All developments have served to show that an equitable, rational and healthy international multilateral trading system in the context of globalization is the need in the interest of all countries for their development. Meanwhile, realization of the development interests of developing countries is an important yardstick of the fairness of the system.
On the subject per se, the Chinese delegation wishes to make the following points.
I. Doha Agenda should contribute to international cooperation and the sharing of gains from globalization.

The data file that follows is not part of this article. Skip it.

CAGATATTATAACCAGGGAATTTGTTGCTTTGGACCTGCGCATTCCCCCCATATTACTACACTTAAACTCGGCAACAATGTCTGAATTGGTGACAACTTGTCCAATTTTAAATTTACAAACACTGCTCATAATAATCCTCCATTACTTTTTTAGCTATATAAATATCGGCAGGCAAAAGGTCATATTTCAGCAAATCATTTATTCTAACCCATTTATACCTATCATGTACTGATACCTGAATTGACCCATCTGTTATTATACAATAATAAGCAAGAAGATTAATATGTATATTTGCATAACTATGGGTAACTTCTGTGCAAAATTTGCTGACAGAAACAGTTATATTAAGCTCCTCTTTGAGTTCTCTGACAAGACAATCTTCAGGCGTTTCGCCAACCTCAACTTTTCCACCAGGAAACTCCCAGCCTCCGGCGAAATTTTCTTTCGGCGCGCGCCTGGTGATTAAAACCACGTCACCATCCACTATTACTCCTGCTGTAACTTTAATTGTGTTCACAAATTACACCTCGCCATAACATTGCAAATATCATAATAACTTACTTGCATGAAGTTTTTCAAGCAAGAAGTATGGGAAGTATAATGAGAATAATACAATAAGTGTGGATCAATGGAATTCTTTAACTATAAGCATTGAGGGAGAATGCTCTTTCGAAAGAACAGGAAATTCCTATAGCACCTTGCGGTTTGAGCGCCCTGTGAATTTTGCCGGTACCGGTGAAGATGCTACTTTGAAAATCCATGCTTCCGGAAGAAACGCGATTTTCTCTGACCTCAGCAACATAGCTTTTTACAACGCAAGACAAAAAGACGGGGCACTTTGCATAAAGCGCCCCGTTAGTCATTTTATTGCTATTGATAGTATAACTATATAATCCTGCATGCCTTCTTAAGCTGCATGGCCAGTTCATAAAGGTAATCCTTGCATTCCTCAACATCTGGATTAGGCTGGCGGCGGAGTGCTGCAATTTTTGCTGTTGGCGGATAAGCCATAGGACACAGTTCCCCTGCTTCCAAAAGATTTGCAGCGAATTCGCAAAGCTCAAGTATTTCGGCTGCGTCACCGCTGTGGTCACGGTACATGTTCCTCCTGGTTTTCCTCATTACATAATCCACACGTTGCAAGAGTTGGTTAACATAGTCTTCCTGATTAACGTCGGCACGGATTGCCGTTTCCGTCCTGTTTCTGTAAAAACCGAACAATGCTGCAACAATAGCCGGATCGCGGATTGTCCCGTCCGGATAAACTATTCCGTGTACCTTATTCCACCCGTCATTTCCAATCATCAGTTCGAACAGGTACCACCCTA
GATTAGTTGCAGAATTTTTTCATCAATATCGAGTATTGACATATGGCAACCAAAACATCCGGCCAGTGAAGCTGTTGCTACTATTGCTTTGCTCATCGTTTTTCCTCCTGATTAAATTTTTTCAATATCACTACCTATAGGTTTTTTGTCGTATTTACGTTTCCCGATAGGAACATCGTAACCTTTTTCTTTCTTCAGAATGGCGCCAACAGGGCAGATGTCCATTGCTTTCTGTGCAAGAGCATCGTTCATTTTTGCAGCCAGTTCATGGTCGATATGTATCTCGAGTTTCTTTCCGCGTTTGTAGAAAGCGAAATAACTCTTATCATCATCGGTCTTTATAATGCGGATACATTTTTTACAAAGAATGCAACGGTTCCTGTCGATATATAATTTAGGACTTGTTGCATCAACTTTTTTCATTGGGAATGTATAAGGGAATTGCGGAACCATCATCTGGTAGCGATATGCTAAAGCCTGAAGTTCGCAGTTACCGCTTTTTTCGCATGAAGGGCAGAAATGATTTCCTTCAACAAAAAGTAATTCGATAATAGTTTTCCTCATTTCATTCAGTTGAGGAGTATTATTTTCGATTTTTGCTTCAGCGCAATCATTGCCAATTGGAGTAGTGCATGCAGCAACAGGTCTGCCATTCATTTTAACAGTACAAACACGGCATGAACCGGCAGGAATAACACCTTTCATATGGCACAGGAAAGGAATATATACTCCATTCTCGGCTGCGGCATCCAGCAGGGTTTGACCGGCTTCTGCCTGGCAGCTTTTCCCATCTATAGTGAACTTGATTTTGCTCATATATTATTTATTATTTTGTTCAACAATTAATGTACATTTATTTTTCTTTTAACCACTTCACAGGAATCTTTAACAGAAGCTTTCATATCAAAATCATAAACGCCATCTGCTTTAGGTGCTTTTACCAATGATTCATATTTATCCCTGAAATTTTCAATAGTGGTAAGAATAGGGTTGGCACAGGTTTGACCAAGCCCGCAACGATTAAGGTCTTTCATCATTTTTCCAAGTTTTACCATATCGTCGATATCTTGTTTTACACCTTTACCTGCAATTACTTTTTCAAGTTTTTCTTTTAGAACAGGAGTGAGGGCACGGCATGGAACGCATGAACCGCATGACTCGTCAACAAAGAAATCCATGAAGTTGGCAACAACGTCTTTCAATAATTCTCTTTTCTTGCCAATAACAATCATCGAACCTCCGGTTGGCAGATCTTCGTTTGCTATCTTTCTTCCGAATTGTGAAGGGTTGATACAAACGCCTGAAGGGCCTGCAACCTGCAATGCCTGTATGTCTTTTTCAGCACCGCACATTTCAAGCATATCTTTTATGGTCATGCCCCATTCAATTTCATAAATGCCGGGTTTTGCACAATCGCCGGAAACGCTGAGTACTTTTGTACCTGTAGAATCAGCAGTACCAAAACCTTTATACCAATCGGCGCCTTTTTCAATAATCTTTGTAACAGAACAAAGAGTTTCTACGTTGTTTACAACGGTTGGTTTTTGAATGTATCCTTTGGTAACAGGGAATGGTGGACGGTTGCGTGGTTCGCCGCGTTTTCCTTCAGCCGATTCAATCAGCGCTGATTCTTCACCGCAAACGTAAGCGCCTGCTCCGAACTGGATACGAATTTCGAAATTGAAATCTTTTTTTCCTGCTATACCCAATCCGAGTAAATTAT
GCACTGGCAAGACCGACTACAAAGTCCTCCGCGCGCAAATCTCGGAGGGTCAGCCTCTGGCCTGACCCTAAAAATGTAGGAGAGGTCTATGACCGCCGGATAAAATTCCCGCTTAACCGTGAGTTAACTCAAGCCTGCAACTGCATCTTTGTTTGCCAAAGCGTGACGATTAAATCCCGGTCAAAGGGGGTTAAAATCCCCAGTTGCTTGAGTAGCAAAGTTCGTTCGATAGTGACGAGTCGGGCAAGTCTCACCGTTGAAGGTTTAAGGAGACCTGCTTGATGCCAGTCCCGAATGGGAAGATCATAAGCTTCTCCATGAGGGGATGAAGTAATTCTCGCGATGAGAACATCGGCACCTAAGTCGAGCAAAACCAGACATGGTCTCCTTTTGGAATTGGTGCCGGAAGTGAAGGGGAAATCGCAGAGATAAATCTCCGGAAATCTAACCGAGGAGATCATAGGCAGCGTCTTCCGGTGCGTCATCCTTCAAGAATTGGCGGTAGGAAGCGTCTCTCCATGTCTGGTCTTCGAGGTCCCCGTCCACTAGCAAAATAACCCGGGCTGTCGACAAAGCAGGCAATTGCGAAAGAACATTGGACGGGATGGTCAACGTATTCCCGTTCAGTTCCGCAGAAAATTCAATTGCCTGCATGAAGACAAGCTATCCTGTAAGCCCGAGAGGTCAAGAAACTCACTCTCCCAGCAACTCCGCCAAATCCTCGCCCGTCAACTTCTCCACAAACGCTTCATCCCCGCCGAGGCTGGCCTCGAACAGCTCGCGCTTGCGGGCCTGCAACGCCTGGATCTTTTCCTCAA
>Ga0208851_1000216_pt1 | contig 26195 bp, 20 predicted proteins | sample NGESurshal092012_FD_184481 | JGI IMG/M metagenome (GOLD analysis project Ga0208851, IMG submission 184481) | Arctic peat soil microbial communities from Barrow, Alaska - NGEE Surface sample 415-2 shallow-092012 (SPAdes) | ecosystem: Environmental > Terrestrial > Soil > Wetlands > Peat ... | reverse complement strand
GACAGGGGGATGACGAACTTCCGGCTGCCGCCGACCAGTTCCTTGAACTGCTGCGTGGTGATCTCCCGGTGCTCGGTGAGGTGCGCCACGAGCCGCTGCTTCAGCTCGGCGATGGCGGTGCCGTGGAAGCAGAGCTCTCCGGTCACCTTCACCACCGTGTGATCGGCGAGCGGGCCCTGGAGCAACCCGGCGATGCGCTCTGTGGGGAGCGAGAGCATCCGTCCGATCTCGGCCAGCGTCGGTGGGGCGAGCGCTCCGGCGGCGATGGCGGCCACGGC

We hold that Doha Development Agenda is another round of trade negotiations aimed at increasing multilateral cooperation, improving and strengthening multilateral trade system. What's more important is that Doha round has accorded a central place to development, thus providing the developing countries with a new opportunity to participate in the multilateral trade system and integrate into the world economy. The Chinese government believes that the theme or the primary task of today's world is peace, development and cooperation. A just, rational and healthy multilateral trade system can play a unique and important role in creating a better and more stable international environment for economic development. It is by means of negotiations on Doha agenda that WTO can promote a freer environment for trade, a more standard code of conduct and a more equitable trade system. This way, we believe that a successful outcome of the negotiation will also enhance international cooperation and promote world economic development, thus contributing to the realization of goals set forth in the Millennium Declaration.